Ah, the joys of package management. Every linux distribution flavour has a package management tool – even the venerable Slackware – to ensure the otherwise near-impossible task of installing programs and their dependencies and updating them to the latest versions is made possible for mere mortals.
Ubuntu, based on Debian, uses the same apt-get and dpkg tools. But as the pace of development at Ubuntu is much quicker and has a broader reach of users and developers than vanilla Debian, Canonical introduced PPA – personal package archives – on its Launchpad service to allow developers to create and maintain their own packages that can be accessed by Ubuntu users through
apt-get, without having to bring them into the Ubuntu official release package tree itself.
While built for Ubuntu releases specifically, these packages can be used with Debian – and therefore Crunchbang – without much hassle. Two things are needed: firstly the location of the archive, usually an http:// or https:// web address; secondly the GPG encryption key that is used to sign the .deb packages, ensuring that the software you are installing on your computer with root permissions is, at least to a point, trusted.
In Ubuntu this is taken care of either using the add-apt-repository command, or by adding the package source using the Synaptic package manager GUI app. Neither comes with the stripped down and Gnome/KDE-free Crunchbang.
Instead we go old school again and edit the text file that the graphical app would be doing for us anyway,
/etc/apt/sources.list. In this case, I’m installing the Darktable photo management and editing package, a sort of open source Adobe Lightroom. The PPA address can be found from the Ubuntu PPA achive on Launchpad. A search reveals the individual page(s) for Darktable.
In this example, there are three pages for Darktable, darktable-release, -release-plus, and -unstable. I’m using the cutting edge -unstable release in this case. Debian Squeeze (6.0.1) came out in February 2011, but I’ve used packages from the Ubuntu 10.04 “Lucid Lynx” release from April 2010 as it is a Long Term Support version and will continue to be updated long after Ubuntu 10.10 “Maverick Meercat” has been archived. Click the green link marked Technical Details about this PPA to reveal the source lines we need, beginning with deb:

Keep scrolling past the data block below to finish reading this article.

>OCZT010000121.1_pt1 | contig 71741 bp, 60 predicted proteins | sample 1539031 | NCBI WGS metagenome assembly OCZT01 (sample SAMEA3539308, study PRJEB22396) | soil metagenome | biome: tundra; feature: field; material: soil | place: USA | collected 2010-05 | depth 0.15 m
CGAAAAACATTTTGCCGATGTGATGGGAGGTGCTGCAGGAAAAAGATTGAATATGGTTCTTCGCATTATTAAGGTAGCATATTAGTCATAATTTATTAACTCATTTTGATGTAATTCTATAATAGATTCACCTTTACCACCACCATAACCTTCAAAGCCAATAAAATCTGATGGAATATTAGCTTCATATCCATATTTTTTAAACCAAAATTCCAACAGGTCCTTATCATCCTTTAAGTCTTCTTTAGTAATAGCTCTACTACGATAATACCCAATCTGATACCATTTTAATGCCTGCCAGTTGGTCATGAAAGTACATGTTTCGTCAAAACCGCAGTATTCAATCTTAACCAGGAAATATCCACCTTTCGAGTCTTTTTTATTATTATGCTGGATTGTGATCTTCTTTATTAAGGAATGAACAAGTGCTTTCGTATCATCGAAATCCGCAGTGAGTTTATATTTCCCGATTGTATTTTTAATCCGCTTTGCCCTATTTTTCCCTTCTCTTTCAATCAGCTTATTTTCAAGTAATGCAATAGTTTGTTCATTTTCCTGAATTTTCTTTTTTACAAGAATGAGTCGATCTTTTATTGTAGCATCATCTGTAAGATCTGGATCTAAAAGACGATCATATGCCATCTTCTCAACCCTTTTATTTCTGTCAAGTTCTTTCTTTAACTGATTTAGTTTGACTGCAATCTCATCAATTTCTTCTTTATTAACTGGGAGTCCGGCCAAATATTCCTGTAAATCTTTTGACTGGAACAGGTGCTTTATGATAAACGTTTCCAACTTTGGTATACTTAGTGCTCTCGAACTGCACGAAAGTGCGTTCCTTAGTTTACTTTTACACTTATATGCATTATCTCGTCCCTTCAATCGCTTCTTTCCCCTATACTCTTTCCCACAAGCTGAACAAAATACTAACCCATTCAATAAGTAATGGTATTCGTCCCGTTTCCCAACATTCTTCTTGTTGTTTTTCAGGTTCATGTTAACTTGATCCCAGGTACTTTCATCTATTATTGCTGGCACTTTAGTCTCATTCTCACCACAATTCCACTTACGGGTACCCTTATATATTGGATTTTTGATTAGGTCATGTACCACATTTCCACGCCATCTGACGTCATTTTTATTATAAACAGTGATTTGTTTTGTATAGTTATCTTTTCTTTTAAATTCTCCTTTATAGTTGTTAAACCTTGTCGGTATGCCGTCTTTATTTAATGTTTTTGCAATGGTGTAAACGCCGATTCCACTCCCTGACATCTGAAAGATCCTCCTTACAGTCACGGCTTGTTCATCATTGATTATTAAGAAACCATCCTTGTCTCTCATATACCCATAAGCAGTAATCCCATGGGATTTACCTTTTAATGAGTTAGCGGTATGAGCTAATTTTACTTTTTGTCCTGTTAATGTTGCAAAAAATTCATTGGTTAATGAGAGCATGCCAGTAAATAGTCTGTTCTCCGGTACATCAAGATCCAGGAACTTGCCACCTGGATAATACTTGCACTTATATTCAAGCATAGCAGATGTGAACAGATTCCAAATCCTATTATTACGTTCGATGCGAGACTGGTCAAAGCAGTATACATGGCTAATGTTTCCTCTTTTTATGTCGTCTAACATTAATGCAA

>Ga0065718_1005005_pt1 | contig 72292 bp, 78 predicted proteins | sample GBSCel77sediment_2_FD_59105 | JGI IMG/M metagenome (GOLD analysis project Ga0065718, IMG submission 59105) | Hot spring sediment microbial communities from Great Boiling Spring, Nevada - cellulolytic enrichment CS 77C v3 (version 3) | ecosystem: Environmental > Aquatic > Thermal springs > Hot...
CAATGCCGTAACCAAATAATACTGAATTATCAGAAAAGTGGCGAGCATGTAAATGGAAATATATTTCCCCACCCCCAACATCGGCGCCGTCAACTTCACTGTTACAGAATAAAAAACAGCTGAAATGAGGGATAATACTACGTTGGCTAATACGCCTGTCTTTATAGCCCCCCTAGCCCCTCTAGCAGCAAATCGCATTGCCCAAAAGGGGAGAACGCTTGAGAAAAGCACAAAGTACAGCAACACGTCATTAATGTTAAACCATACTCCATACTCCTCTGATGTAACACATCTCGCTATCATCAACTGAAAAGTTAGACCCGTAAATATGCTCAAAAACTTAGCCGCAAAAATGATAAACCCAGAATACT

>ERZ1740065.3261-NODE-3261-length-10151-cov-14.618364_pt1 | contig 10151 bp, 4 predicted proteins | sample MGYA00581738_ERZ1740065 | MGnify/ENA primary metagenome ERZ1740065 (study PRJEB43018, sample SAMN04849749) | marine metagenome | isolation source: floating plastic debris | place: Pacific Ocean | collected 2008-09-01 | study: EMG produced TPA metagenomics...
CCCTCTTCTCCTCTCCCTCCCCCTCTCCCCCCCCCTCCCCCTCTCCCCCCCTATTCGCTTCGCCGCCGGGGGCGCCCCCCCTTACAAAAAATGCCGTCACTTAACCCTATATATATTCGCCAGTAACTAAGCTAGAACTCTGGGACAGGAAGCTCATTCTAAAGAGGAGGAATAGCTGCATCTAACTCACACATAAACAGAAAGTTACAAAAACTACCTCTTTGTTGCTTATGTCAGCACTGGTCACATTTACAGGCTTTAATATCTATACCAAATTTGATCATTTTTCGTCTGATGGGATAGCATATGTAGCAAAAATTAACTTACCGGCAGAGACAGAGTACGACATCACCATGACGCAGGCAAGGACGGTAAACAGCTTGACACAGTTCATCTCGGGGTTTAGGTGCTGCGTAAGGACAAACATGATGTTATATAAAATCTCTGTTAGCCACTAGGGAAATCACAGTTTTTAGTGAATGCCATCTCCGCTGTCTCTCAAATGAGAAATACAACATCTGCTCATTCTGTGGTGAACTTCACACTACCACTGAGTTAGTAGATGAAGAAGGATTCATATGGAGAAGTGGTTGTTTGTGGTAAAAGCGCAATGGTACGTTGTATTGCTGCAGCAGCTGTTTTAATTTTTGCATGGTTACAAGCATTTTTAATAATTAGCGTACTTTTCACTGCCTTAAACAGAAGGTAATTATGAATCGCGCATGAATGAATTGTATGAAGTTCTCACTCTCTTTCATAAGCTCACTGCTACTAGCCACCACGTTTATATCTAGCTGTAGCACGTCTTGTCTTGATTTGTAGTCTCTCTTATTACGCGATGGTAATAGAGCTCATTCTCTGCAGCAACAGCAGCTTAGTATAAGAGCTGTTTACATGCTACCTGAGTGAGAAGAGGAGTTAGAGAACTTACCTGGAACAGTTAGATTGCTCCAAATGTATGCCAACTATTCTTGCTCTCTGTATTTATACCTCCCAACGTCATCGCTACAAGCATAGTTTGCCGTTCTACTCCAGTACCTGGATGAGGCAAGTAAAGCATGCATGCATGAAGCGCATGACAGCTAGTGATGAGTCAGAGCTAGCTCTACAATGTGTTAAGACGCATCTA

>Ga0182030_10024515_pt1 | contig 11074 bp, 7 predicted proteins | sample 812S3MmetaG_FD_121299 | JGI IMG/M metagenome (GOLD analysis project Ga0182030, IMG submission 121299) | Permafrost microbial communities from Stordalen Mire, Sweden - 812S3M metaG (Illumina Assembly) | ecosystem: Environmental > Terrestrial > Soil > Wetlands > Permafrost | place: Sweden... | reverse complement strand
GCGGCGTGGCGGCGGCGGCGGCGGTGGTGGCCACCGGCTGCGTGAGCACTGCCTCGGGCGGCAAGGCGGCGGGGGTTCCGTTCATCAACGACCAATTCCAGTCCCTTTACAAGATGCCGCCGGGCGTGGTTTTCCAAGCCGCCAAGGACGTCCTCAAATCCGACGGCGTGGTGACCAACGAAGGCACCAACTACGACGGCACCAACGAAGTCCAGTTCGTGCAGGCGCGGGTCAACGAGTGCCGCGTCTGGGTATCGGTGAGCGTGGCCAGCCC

We need to add the following text to /etc/apt/sources.list:
deb http://ppa.launchpad.net/pmjdebruijn/darktable-unstable/ubuntu lucid main
deb-src http://ppa.launchpad.net/pmjdebruijn/darktable-unstable/ubuntu lucid main
Darktable-unstable is the cutting-edge version in this case. The same deb line but substituting the words “darktable-release” would install from the more stable branch.
sudo apt-get update will force apt to add the new PPA repository to its list, but it will complain that it doesn’t have the GPG encryption keys we need to install packages:
Hit http://ppa.launchpad.net lucid/main Sources
Hit http://ppa.launchpad.net lucid/main amd64 Packages
Fetched 634 B in 0s (1,172 B/s)
Reading package lists... Done
W: GPG error: http://ppa.launchpad.net lucid Release: The following signatures couldn't be verified because the public key is not available: NO_PUBKEY 40C18E9EC07EE05F
To add the key we use the
apt-key tool. Under the PPA source lines on the Darktable page, under the title Signing Key is an eight-character key, prefixed with 1024R/ (= 1024-bit RSA encryption). The key is per-user, so will be the same for each of the Darktable releases created by Pascal de Bruijn. To add it to our GPG keychain, the command we need is:
$ sudo apt-key adv --keyserver keyserver.ubuntu.com --recv-keys C07EE05F
Executing: gpg --ignore-time-conflict --no-options --no-default-keyring --secret-keyring /etc/apt/secring.gpg --trustdb-name /etc/apt/trustdb.gpg --keyring /etc/apt/trusted.gpg --primary-keyring /etc/apt/trusted.gpg --keyserver keyserver.ubuntu.com --recv-keys C07EE05F
gpg: requesting key C07EE05F from hkp server keyserver.ubuntu.com
gpg: key C07EE05F: public key "Launchpad PPA for Pascal de Bruijn" imported
gpg: Total number processed: 1
gpg: imported: 1 (RSA: 1)
Follow this with another
sudo apt-get update, and we’re done. You can install away using the usual method, for example:
sudo apt-get install darktable.
It’s a little less polished than Ubuntu’s tools, but what you lose in convenience you gain in speed and responsiveness, and a better understanding of how the system works underneath – a price worth paying, imho.